Mourning doves are one of the few types of birds that drink by sucking up water. They can suck up their total daily water needs in fewer than 20 seconds. (Photo: Richard George)

Although their diet is 99 percent seeds, these birds also eat sand and small pebbles called grit, which collects in a part of the stomach called the gizzard. In the gizzard, the grit grinds seeds into smaller, more digestible bits. From the gizzard, food passes into the small intestine, where nutrients are absorbed. It has been estimated that a mourning dove needs to consume 60 to 100 pieces of grit each day to replace what is worn down in the gizzard. That’s a lot of grinding!

In the 1800s, the “turtle dove” was not common in Massachusetts. In fact, the bird was imperiled because hunters captured the birds in the same nets they used to capture passenger pigeons. And we all know what happened to passenger pigeons – which, by the way, are very closely related to mourning doves and look similar.

Most mourning doves have a black or gray spot on their cheeks. (Photo: Brian Rusnica)

Cotton Mather, the Puritan clergyman who had a leading role in the Salem witch trials, said in 1712 about a flight of passenger pigeons:

Sometimes we have mighty Flocks of those Pigeons flying over us; thousands in a Flock; [the] best part of a mile square occupied by a Flock … several Hours have run out, before [the] appearance of these Birds … have been over.

Scientists think passenger pigeons numbered 3 billion to 5 billion when Europeans arrived, and that these birds made up 25 percent to 40 percent of the total bird population of the United States. In the 1800s, professional hunters began slaughtering them to sell in city markets. In 1878, for example, professional hunters in Michigan killed 50,000 nesting passenger pigeons per day for almost five months!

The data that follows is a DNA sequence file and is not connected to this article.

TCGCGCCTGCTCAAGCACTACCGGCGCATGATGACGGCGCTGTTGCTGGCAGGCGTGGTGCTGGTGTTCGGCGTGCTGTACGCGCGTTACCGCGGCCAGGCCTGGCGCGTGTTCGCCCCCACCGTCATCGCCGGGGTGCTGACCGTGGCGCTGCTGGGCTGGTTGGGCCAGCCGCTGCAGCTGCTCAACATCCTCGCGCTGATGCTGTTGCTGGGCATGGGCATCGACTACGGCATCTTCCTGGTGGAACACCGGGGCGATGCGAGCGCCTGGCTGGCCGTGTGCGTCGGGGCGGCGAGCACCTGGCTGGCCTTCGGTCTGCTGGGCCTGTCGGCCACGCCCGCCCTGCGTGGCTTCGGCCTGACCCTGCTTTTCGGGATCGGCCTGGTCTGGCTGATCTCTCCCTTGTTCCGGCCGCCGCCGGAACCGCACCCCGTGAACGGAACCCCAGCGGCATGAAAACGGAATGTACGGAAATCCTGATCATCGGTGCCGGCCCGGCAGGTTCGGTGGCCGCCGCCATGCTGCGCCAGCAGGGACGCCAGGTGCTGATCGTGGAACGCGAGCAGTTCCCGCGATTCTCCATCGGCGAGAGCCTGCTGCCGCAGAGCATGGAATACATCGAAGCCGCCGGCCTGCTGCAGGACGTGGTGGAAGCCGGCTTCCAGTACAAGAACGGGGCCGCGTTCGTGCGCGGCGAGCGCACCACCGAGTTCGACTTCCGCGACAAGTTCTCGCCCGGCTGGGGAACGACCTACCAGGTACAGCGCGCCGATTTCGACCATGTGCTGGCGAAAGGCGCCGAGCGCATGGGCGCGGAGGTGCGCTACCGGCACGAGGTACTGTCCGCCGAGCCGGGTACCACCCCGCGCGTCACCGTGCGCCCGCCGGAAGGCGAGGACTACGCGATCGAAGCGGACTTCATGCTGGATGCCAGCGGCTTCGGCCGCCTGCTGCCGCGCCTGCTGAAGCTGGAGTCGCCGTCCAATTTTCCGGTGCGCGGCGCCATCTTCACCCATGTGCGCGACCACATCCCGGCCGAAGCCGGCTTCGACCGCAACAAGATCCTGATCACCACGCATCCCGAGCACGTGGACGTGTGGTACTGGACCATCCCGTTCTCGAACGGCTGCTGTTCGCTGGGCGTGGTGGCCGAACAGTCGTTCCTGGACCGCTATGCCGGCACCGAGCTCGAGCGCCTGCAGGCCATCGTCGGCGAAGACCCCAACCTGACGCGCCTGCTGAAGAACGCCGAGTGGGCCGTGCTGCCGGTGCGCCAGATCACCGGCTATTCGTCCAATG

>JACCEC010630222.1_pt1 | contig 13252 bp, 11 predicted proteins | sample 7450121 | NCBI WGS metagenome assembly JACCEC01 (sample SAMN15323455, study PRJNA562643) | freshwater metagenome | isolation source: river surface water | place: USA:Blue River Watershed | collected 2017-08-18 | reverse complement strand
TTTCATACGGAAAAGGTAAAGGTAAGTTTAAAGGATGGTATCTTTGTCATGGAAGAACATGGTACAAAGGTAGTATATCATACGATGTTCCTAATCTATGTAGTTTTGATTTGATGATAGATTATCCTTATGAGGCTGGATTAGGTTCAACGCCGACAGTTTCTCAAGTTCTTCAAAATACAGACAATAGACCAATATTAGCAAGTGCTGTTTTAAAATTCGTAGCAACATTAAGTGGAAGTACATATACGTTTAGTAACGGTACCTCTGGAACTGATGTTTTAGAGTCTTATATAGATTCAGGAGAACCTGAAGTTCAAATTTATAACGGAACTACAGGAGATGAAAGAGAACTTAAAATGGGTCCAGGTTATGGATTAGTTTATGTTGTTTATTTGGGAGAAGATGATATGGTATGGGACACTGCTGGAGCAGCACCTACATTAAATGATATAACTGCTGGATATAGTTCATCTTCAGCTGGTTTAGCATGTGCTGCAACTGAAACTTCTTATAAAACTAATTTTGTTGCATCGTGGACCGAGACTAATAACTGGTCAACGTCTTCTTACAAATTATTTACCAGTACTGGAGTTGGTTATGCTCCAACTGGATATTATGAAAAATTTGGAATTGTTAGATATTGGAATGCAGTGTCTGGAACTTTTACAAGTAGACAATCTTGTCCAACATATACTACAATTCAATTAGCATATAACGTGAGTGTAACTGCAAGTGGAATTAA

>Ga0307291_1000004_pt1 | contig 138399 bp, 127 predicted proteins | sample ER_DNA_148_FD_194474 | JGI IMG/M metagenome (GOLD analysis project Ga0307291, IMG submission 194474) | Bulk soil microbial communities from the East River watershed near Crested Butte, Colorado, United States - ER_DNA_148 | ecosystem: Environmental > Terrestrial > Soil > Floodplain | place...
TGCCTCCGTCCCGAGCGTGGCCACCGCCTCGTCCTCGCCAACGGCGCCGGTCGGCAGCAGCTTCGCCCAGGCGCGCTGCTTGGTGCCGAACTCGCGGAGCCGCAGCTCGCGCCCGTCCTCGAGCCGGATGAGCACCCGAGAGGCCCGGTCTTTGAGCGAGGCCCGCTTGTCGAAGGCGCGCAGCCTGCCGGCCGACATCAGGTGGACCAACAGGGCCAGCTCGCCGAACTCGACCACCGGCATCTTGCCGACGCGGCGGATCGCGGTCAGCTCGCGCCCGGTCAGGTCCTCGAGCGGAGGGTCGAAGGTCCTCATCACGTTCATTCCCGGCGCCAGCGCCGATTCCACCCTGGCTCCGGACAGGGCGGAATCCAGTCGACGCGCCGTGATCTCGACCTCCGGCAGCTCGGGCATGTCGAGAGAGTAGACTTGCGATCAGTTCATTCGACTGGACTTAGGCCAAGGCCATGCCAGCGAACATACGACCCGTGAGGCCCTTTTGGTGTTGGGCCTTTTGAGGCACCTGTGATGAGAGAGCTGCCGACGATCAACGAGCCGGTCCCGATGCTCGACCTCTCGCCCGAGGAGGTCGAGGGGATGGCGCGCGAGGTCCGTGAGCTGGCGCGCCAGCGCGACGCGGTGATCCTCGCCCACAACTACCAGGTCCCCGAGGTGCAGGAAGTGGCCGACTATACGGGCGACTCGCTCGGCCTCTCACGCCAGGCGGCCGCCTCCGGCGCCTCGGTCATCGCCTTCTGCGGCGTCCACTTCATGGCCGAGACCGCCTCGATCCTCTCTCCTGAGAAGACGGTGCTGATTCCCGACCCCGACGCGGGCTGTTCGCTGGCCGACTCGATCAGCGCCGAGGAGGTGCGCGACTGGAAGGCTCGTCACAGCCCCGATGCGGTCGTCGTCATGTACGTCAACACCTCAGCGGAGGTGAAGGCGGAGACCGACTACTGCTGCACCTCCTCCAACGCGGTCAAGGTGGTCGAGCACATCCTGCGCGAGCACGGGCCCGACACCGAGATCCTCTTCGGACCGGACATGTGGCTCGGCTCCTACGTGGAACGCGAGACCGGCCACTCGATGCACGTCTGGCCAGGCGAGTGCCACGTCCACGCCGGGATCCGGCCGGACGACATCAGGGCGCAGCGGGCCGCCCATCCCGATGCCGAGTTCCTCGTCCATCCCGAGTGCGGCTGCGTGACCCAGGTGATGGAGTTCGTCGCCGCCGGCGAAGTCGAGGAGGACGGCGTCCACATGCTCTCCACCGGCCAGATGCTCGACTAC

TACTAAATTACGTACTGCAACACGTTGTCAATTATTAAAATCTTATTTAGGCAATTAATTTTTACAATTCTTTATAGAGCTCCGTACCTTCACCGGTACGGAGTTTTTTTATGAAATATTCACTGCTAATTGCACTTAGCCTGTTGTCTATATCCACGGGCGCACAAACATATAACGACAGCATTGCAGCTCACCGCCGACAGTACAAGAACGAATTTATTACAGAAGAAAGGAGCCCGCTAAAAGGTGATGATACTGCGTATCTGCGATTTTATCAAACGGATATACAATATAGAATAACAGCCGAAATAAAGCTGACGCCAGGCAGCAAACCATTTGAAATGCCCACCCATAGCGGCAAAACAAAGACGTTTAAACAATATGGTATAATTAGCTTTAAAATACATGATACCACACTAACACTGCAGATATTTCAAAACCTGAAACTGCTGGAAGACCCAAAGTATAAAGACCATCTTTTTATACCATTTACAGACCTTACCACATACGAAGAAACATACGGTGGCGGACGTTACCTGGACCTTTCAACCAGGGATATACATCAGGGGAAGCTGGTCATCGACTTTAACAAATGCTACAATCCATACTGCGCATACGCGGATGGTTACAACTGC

Mourning doves are often spotted in pairs; this couple graced North Cambridge. (Photo: Richard George)

It’s not surprising that by the early 1900s all the wild passenger pigeons were gone, although people sometimes mistook mourning doves for passenger pigeons, leading to false reports of the birds being alive after they were actually extinct. The effects of the slaughter made people aware of the need to pass bird conservation laws such as the Migratory Bird Act. They now protect many birds, including the mourning dove, from the fate of the passenger pigeon. 

In the 1900s, mourning doves began expanding their range into Massachusetts, and today can be found in almost all of the state. Mourning doves were named for the mournful cooing sound they make. Turtle doves were also named for this sound, only the sound was represented as turr-turr-turr rather than the coo-coo-coo we think of today.

When sleeping, these doves do not tuck their head under the shoulder feathers as many other birds do. (Photo: Jeanine Farley)


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Jeanine Farley is an educational writer who has lived in the Boston area for more than 30 years. She enjoys taking photos of our urban wild things.